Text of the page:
How to Create a “Succession Plan” When You’re a Sole Owner Small Business

Nina L. Kaufman, Esq.

Nina L. Kaufman, Esq.

An award-winning small business attorney in New York City, Nina is a sought-after professional speaker and Entrepreneur Magazine online contributor. She is the go-to counsel for knowledge economy and creative companies, delivering legal services and educational resources that save them time, money, and aggravation.

Posted on March 15, 2012 in Planning & Advisors

As Seen In Enterprising Women Magazine

You’re a busy entrepreneur. Every day, you whirl around like the Looney Tunes® Tasmanian devil, putting out fires, calming clients, and encouraging employees. There’s barely enough time to handle strategic planning, much less the kind of planning that involves answering that hard-to-face question: “what will happen to my business when I’m gone?”

The same way people drag their feet when it comes to creating a Will is the same way business owners avoid facing tough issues like mortality, business value, and whether they can find someone trustworthy to carry on their dream. Many business owners take the ostrich approach: put their heads in the sand and hope the issue will go away. But it doesn’t. Because, well, death is inevitable. (But you knew that, didn’t you?). And problems can mushroom overnight if you haven’t left clear instructions.

That’s why creating a succession plan is a vital issue for small business owners. You have the power to smooth the path that your successors will follow–or make it a tortuous journey.  You can protect your (brain) child—or leave her to dissipate. The choice is yours. But once you choose to step up and make a plan, strangely, the “am-I-hastening-my-demise?” anxiety falls away and is replaced with a centered peacefulness.

What should your solopreneur’s succession plan, or “business estate plan,” include?

Life insurance.  Especially for solopreneurs, their business is often the sole or primary source of household income.  Life insurance can help bridge that gap and provide funds for your family to live on for a time, until they can get on their feet and start making their own.  It can also be the source of funds for a buyout if you have other owners in your company.

Important business documents.  Transferring a business doesn’t always take place in the context of ready seller and willing buyer.  For solopreneurs, it can involve a surprised and unprepared (and dead) seller and a buyer preying on the misfortune.  You can take some preliminary steps toward preparation by having the following documents at the ready:

  • A business operations manual
  • An organized customer list or database
  • A list of passwords to your various accounts
  • A folder with important legal documents, such as copyright and trademark registrations, leases, and other contracts
  • If your business has multiple owners, a business ownership agreement, such as shareholders’ or LLC operating agreement.
  • Your own Last Will and Testament and personal estate plan.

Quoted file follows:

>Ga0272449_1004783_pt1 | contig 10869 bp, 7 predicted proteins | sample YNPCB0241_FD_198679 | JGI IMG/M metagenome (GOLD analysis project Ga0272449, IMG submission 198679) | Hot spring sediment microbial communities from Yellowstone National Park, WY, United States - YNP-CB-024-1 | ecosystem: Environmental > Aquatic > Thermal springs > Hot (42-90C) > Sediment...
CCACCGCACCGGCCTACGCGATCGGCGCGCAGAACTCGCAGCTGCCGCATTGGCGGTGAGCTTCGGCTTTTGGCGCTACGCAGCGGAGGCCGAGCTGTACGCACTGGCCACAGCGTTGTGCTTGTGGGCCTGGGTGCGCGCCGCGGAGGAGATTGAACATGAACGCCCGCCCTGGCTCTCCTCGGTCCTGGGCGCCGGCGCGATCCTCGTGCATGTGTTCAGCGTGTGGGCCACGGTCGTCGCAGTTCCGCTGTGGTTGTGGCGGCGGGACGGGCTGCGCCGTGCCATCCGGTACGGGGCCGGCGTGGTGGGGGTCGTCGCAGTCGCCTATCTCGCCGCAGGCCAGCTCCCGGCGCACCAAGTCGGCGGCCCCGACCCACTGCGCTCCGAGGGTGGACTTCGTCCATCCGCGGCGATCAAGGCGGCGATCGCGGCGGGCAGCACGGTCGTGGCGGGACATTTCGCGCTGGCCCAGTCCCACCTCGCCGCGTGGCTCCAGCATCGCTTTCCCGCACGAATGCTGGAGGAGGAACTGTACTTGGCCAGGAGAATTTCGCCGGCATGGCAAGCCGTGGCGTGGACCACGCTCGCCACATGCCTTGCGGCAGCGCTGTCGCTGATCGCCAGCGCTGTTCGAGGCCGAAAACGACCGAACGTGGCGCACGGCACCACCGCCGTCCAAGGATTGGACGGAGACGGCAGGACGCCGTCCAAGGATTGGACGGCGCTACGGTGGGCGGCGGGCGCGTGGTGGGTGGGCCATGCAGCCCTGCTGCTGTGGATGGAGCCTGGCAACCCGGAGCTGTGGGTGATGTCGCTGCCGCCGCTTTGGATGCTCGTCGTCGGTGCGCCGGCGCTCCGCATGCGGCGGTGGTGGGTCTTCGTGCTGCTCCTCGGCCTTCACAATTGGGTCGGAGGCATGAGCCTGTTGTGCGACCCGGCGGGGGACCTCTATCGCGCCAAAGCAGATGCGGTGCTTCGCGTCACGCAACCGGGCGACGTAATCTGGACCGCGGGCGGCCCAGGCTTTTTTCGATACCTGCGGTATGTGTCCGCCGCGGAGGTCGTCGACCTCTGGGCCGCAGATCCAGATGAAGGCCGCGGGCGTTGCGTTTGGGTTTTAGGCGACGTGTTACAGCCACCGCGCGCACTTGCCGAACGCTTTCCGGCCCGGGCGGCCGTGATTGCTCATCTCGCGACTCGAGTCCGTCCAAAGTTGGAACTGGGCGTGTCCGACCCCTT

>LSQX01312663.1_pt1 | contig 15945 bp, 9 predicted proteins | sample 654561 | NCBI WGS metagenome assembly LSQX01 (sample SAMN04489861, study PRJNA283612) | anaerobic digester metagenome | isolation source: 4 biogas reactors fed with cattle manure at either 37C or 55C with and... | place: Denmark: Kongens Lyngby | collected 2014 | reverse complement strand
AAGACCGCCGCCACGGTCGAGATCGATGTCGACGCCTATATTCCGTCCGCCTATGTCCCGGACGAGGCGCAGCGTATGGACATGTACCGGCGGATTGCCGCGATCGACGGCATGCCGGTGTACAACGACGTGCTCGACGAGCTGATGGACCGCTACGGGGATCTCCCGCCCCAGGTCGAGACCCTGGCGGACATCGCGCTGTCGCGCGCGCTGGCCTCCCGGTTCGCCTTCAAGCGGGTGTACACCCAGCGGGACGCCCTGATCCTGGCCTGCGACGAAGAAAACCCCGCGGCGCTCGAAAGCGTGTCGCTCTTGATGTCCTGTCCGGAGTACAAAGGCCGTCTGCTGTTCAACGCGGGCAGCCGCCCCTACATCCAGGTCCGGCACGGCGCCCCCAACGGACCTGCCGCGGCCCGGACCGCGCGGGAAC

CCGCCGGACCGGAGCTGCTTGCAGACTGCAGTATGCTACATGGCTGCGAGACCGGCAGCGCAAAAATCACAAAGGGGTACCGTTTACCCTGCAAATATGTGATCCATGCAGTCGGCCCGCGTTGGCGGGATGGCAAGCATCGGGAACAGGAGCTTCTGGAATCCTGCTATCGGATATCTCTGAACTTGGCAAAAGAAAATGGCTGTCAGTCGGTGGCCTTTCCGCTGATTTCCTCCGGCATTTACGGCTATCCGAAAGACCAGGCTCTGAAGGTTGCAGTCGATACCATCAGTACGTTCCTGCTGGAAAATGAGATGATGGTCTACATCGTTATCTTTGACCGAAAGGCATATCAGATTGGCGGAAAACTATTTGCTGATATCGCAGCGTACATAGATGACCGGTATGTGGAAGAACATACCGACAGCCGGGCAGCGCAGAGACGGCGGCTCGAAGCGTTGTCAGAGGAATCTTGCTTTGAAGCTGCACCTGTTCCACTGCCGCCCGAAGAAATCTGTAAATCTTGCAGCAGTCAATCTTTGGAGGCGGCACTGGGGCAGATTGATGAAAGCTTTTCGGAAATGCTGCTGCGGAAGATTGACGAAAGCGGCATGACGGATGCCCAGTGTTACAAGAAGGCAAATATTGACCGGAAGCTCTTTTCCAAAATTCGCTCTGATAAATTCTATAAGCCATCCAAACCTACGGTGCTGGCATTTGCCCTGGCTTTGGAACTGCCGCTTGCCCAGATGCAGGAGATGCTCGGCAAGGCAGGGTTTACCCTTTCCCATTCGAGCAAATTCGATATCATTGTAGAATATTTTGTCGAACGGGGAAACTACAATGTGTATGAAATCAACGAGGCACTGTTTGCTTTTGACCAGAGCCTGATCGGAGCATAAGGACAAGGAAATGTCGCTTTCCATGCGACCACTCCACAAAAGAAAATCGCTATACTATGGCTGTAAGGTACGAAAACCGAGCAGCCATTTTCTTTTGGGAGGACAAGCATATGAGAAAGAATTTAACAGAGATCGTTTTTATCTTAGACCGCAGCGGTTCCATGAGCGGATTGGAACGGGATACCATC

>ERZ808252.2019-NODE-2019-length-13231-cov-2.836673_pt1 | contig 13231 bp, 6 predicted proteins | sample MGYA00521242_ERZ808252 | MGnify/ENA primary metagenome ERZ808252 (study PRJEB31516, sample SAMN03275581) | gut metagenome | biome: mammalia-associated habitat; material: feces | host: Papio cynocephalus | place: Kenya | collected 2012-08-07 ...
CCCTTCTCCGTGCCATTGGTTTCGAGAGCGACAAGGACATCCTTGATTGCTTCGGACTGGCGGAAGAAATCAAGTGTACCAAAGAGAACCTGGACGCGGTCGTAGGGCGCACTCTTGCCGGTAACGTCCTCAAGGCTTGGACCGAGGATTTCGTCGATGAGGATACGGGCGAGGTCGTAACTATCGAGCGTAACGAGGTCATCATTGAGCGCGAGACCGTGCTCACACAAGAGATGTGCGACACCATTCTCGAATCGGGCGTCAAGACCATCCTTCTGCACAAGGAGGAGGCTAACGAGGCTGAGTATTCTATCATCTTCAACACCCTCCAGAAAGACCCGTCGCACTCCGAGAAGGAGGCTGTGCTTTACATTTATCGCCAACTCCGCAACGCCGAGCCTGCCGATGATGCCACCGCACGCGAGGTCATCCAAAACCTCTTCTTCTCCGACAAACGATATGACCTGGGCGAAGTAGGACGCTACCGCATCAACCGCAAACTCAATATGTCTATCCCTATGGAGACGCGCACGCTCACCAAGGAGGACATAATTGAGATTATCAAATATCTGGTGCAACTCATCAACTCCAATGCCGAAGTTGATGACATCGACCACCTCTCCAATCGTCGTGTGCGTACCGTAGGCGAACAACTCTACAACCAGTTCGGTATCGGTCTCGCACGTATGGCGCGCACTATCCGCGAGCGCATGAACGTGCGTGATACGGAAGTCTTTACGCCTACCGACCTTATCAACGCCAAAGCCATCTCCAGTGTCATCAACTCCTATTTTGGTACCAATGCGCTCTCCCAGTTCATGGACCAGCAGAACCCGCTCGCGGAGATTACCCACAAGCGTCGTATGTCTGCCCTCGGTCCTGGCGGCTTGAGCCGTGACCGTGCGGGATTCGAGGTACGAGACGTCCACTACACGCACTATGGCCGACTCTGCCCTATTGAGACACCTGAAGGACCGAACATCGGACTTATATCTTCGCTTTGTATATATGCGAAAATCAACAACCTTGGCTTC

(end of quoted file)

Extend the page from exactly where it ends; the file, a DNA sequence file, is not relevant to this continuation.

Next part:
A winding-up account.  This would be a bank account that can cover at least three months of all expenses.  This gives your spouse—and advisors—time to get a handle on who your vendors are, when payments are due, and what kind of notice period is necessary to close out accounts.  It also buys time to try to find a buyer for your business assets.

Power of attorney.  Solopreneurs or sole owners may have opened banking and other vendor accounts (website hosting accounts, leases, credit cards, overnight courier, etc.) in their own name.  Once you’re dead, you’ll need to have proof that another person has the authority to act on your behalf … and (obviously) you can’t provide that posthumously. A properly executed Power of Attorney can allow another person to easily step in to wrap up your affairs.  Otherwise, your heirs may have to file a probate proceeding and obtain letters testamentary, which can become a drawn-out and expensive process.

Letter of instruction.  It may not be binding, but if you have a good relationship with your survivors, they’ll want to honor your last wishes.  A letter of instruction indicating where documents can be found, which items are most urgent, and who might be an interested buyer for your business can drastically shorten the time your heirs spend looking for this information.  It also spares them the emotional agony of worrying about “What would [your name] have wanted?”  Also give them the contact information of your trusted advisors (attorneys, accountants, insurance professionals, bookkeepers, etc.), as they may also have information that can speed the wrap-up process.

The larger your company, the more robust your succession plan, or business estate plan, should be. A qualified business attorney can help you put these pieces together. More importantly, give yourself the gift of time over the next few months–time to think about the future of your business, whether you want it to survive you, and into whose trustworthy hands you would place it.

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